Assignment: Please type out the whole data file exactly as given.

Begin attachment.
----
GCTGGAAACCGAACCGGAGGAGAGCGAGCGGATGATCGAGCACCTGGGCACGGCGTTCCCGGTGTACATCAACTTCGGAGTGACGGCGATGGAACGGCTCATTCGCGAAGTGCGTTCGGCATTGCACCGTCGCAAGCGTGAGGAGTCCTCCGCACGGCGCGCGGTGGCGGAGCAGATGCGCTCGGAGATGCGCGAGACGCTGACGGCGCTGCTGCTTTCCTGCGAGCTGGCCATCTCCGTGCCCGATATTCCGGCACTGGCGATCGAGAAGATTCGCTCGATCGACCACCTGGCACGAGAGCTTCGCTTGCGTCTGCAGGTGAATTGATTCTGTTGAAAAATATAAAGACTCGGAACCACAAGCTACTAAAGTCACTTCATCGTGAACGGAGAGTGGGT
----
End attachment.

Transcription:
GCTGGAAACCGAACCGGAGGAGAGCGAGCGGATGATCGAGCACCTGGGCACGGCGTTCCCGGTGTACATCAACTTCGGAGTGACGGCGATGGAACGGCTCATTCGCGAAGTGCGTTCGGCATTGCACCGTCGCAAGCGTGAGGAGTCCTCCGCACGGCGCGCGGTGGCGGAGCAGATGCGCTCGGAGATGCGCGAGACGCTGACGGCGCTGCTGCTTTCCTGCGAGCTGGCCATCTCCGTGCCCGATATTCCGGCACTGGCGATCGAGAAGATTCGCTCGATCGACCACCTGGCACGAGAGCTTCGCTTGCGTCTGCAGGTGAATTGATTCTGTTGAAAAATATAAAGACTCGGAACCACAAGCTACTAAAGTCACTTCATCGTGAACGGAGAGTGGGT